Newport Beach & Co. CEO Gary Sherwin Talks Tourism Amid COVID-19

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Beach near Newport Pier

Ask anyone in Newport Beach what our city’s main draws are, and they’ll likely respond with one of three answers: the beach, shopping, and restaurants.

Together, they spell Tourism, the chief economic engine that drives the city’s economy. Unfortunately, thanks to restrictions brought about by the coronavirus, that engine has run out of gas.

Beaches are open for recreational use but not sunbathing, most shops are shuttered, and restaurants are relegated to offering take-out cuisine. Tourism in Newport Beach is at a standstill.

Gary Sherwin

“This is the tourism industry’s George Baily moment,” said Newport Beach & Co. CEO Gary Sherwin, referring to the main character in the film “It’s a Wonderful Life.” “We’re discovering what life is like without tourism. It isn’t pretty. Like in the movie, you look at what the void is, and in Newport Beach it’s pretty devastating. Without visitors the economy is suffering; it will have an impact on quality of life in the city.”

Sherwin noted that restaurants operate on thin profit margins and wonders how many will survive. Retail is right behind restaurants. Hotels, normally filling up this time of year, are also suffering, and many have temporarily closed.

“We were at 80 percent hotel occupancy in February, and by the end of March we were down to 30 percent occupancy,” said Sherwin. “It’s the biggest drop ever in our city and across the nation. We have three major properties open: Lido House, Marriott, and Pelican Hill. Everyone else is shut down and will be for several months. Even hotels that are open are at single digit occupancy. It’s a devastating blow. It’s going to take a while to dig out.”

There is a silver lining, said Sherwin.

“We are better positioned than most cities to come out of this. We have a population base of 20 million people we can draw from. When we get back from all this, people may not want to get on an airplane anytime soon, and that helps us with our drive market. We were able to do the same thing in the great recession. In the meantime, it’s an unimaginable economic disaster.”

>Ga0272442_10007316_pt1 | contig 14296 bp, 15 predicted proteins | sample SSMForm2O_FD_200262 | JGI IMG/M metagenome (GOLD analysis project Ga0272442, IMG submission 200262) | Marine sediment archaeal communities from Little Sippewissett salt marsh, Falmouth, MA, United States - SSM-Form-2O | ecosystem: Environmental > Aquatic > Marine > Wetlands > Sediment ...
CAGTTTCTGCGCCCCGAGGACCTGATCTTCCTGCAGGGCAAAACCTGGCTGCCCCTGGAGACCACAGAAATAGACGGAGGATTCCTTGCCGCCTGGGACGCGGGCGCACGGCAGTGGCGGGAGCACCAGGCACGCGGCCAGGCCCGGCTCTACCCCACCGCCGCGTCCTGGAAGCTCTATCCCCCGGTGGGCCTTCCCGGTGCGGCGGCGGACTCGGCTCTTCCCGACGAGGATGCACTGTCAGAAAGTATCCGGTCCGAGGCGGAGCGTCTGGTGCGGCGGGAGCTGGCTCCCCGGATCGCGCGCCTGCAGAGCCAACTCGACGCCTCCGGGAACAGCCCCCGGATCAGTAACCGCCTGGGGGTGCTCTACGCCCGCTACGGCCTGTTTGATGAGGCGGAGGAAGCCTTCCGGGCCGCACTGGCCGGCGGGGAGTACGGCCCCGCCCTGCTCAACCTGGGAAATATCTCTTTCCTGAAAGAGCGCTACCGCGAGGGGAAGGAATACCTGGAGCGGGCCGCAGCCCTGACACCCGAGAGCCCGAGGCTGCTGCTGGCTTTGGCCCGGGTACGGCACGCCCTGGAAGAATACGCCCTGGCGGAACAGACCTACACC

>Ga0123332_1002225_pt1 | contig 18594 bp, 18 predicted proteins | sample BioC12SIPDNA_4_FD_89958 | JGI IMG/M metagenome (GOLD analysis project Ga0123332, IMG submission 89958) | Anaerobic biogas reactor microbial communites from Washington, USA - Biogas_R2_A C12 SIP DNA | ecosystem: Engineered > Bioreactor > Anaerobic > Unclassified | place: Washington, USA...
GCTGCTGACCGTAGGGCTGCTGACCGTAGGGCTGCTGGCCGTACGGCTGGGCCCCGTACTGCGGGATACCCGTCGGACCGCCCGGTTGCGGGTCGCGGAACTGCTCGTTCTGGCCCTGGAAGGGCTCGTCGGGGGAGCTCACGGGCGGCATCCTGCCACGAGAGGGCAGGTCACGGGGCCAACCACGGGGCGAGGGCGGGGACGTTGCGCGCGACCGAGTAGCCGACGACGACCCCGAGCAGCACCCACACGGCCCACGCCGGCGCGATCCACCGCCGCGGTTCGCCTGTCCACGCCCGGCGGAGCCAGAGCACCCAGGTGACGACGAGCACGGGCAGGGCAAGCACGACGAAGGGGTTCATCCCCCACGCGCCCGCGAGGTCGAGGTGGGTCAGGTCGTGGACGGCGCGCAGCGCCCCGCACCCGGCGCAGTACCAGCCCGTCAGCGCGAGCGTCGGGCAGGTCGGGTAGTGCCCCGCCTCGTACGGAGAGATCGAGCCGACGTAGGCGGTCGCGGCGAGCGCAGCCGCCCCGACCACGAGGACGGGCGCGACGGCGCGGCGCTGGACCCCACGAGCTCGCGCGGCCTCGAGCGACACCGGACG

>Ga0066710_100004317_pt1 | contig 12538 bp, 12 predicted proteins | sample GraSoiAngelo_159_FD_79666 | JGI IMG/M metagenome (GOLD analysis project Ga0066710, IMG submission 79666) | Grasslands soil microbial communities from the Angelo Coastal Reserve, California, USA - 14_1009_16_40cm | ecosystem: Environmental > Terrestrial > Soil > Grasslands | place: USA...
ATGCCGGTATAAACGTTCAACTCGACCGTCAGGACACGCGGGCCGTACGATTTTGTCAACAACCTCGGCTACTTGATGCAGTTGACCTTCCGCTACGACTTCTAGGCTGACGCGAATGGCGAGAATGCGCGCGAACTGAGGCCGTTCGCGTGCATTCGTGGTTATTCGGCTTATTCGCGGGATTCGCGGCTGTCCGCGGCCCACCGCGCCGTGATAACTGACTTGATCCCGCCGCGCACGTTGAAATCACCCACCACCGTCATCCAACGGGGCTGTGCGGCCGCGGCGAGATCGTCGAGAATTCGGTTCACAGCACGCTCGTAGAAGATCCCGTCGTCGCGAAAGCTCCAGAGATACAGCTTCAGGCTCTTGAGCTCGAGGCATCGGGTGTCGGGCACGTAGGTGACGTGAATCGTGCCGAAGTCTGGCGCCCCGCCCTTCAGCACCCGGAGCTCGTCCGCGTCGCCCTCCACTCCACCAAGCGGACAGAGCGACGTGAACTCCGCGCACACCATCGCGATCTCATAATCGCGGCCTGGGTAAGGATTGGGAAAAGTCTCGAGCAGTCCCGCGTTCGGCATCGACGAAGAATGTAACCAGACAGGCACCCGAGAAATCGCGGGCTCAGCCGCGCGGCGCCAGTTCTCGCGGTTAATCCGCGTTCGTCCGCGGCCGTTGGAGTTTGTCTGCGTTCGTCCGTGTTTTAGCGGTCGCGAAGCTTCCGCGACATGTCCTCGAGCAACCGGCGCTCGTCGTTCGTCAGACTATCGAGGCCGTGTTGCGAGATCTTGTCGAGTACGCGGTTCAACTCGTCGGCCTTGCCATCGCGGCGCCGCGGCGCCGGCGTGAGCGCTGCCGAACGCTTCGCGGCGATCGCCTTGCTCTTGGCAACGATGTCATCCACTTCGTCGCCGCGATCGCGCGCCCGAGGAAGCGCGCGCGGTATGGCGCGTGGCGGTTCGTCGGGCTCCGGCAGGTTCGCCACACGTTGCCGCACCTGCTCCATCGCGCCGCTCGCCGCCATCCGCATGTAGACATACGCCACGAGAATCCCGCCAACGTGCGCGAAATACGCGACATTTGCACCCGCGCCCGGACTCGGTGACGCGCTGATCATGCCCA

Sherwin said the community needs to develop a unified strategy for recovery, because “once we have the all clear signal, we have a lot of work we have to do. What kind of an economy are we going to have, a recession or depression. That will have an impact on how fast and what programs we implement.”

Another factor in Newport’s favor, said Sherwin, is that there is a pent-up demand to get out of the house.

Tourists prepare to leave the Balboa Ferry for the Fun Zone.
— NB Indy file photo

“We know people want to get on with their lives,” he said. “If they don’t have as much of an income and they don’t want to spend a lot of money, they can get out and enjoy the beach, or do other things that are not super expensive. Even though we’ll be suffering, we’ll still be Newport Beach, we’ll still have a lot of appeal. The things that make us unique and wonderful will still be there.”

Because Sherwin acknowledges that the coronavirus could still be with us for some time, there needs to be standards of cleanliness. “Visitors want to make sure we are trying everything we can to keep everyone safe.”

While it is difficult to tell people you cannot visit Newport Beach right now, Sherwin has ways to keep our town top of mind.

Newport Beach & Co. has developed numerous online components that celebrate Newport Beach, from virtual city tours to Newport-centric music playlists to a list of films featured in previous Newport Beach Film Festivals.

“As a community, the way to come out of this is to have a community-minded spirit—coming together and thinking differently, collaborating and building partnerships,” said Sherwin. “We need to be strong going forward, almost in a patriotic sense. We have to rebuild our business community. It will take every one of us to do it.”

Visit the Newport Beach Virtual Vacation page at

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